Noel and Ron Taylor were two early adopters of YDNA testing for their Taylor family project. Their first samples were submitted to the Sorenson Molecular Genealogy Foundation in 2000. The former president and currently the head of the board of trustees for the Taylor Family Society, Noel says that using DNA “caught the attention of many people in our organization….It renewed great interest in the hearts of many people who had been doing research for many years [who may have] lost interest and were somewhat discouraged.” The Taylors have made significant breakthroughs with their DNA testing. They have connected several Taylor lines back to a common ancestor, verified their paper trails, and even found a line of Hodges that were actually Taylors!
It appears that YDNA is becoming part of the research plan for most family societies. But Debbie tells us that there is still much room for improvement in her organization. “Not all Guild members are running [DNA] projects. We have something like 2,700 Guild members so we are still not at the stage where the majority of Guild members are running projects.”
Besides The Guild, other organizations have been created to assist genealogists with their surname research, including a new organization just launched in November. The Surname Society’s goal is to “to build a collaborative environment where members are encouraged to develop their own approach to the investigation of their surname.”
Kirsty Grey, chairman of the Surname Society, says that DNA testing has taken a front seat role in the research of one of their founders as well as several early members. “DNA is one of the many strands of family history research (and to a greater extent, surname studies) which can connect individuals, often where genealogical research cannot.”
That really is the bottom line. DNA, especially YDNA, can tell you things about the surnames in your pedigree that you can’t learn in any other way. If you haven’t yet, it’s time to jump on the YDNA bandwagon and see what your DNA has to tell you.
I can help you! Check out my series of quick guides (purchase all 4 laminated guides or the digital download bundle for the best deal):
Beginning today, try FindMyPast for FREE –all weekend long!
Over 2 billion historical records will be available to search beginning Friday, March 6 and ending Monday, March 9 (start and finish at midday London time (GMT)). Local subscribers will have World access during this time and World subscribers get an extra three days tacked onto their subscriptions.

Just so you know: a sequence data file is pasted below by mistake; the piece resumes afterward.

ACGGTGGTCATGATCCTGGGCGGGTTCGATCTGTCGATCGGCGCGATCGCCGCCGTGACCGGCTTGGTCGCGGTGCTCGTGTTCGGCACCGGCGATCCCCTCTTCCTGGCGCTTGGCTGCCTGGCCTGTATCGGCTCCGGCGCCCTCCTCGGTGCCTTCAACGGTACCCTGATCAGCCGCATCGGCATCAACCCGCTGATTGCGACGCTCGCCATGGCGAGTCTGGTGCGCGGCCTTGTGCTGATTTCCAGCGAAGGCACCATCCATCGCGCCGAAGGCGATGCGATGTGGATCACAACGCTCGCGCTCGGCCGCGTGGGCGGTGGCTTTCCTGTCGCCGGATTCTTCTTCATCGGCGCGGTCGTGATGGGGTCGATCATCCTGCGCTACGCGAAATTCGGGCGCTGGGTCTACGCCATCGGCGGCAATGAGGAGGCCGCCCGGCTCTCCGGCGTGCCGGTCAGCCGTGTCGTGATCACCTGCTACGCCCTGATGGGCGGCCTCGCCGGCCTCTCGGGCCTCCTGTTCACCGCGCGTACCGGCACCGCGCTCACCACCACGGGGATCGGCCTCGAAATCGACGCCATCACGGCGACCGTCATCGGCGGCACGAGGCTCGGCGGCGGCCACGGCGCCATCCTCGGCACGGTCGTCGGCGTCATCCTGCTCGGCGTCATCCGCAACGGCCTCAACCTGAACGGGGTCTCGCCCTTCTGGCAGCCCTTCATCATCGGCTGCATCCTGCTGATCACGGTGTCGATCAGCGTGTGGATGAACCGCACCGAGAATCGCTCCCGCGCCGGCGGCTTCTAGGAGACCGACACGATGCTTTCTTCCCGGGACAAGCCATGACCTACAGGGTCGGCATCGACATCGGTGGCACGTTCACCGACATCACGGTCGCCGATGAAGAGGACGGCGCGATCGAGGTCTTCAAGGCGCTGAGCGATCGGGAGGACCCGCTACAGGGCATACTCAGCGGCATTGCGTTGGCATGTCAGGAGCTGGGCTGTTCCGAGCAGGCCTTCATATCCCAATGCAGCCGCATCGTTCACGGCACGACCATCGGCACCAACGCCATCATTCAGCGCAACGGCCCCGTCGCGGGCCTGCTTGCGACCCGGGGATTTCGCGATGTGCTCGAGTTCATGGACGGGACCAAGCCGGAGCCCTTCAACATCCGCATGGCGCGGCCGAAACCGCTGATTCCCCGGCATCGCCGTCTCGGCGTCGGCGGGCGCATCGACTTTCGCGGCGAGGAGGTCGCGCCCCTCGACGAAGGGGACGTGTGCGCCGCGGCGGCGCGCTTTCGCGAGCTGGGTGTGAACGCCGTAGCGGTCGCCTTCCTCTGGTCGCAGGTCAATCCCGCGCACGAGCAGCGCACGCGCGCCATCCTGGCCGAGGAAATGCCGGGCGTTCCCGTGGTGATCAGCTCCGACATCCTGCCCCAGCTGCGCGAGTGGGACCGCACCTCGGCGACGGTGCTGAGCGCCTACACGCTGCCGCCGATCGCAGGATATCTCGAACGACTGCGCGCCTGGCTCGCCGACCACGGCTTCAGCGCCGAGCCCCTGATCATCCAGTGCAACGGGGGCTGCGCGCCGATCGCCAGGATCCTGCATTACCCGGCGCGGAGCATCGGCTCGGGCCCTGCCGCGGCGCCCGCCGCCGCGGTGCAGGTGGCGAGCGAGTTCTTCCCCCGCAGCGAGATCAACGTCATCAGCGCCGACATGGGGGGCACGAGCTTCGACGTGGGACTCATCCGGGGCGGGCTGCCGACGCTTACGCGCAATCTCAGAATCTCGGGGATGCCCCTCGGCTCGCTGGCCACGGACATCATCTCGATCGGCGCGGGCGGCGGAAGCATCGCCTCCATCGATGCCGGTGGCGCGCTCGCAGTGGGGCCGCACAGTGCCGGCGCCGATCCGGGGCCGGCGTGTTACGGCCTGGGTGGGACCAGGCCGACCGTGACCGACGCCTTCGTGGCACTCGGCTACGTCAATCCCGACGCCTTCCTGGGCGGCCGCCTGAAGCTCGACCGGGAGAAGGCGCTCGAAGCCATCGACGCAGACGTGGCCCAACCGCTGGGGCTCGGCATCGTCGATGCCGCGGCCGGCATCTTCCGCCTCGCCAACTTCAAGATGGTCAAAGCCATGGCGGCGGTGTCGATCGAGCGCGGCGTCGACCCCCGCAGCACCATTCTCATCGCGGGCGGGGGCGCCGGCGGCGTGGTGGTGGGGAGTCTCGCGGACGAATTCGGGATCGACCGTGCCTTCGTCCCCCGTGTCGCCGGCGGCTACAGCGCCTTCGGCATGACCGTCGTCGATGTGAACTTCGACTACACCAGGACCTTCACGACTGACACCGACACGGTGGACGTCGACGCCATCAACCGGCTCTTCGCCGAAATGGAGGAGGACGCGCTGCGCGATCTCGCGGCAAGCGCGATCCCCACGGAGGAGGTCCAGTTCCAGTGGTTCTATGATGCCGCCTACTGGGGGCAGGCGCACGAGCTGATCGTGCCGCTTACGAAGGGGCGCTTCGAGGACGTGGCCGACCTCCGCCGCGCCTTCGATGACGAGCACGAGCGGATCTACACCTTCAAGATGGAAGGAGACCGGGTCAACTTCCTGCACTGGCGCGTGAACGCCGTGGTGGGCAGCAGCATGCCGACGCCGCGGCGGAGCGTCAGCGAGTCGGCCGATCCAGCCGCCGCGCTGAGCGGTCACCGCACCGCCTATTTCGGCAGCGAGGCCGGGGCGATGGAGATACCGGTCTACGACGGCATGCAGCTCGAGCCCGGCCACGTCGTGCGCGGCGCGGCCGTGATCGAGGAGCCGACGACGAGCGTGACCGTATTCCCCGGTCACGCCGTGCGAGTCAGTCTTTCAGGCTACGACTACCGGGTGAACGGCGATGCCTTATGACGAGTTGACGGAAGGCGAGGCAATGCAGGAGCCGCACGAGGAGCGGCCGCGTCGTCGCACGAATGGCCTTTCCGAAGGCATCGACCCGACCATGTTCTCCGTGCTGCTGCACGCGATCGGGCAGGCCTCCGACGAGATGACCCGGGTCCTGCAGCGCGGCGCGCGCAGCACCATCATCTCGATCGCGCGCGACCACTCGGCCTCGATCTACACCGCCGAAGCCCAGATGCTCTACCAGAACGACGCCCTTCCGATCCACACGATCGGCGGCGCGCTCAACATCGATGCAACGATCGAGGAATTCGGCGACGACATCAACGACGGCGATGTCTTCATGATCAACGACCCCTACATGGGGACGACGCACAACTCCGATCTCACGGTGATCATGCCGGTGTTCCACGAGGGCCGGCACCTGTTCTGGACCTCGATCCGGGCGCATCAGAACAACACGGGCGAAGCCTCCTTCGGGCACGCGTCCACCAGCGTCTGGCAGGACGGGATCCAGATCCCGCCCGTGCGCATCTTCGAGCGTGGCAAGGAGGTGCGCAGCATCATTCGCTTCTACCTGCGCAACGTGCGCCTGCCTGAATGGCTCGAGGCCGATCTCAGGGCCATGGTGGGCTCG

What kinds of records are we talking about? According to FindMyPast:
- “Over 900 million census records from across the UK, USA and Ireland;
- Passenger lists for ships sailing to and from Europe, Australia, New Zealand, and the USA;
- Birth, marriage and death records dating back to the 18th century, and the largest online collection of UK parish records;
- The most comprehensive collection of UK military records anywhere online;
- The largest collection of Irish family history records available online;
- Historical newspapers from across the world, including more than 10 million British newspaper pages from as long ago as 1710;
- An easy to use online family tree builder which allows you to import and export your tree if you’ve built it elsewhere;
- Our automatic Hints feature, which automatically searches our records for you and suggests potential matches to the people you add to your family tree.”
You may also find these resources helpful:
Webinar on Finding Female Ancestors. To celebrate International Women’s Day, at 7am EST on Sunday 8th March, Findmypast will host a webinar on searching for women in historical records. Women are usually tougher to find than men in old records because a) they were mentioned much less frequently and b) their names changed with their marital status.
Getting Started Video. Findmypast has created a new Getting Started video which will be available to view beginning this weekend.
Find out more at Findmypast’s dedicated Free Weekend page.
We learn about great new genealogy records online every week! On Fridays we round up a few for you. Watch for databases and documents that your ancestors might appear in–and get inspired by the types of records that may be out there for your family, waiting for you to discover. This week: Michigan death certificates; Zimbabwe death notices, wills and trusts and an oral history archive of New Zealand nursing.
MICHIGAN DEATHS. Images of Michigan death certificates from 1921-1939 are now available for free at Seeking Michigan. “The index for records from 1940-1952 will be made available in the next few weeks, with additional certificate images to be released each year as privacy restrictions are lifted (1940 images will be released in January 2016),” says a press release.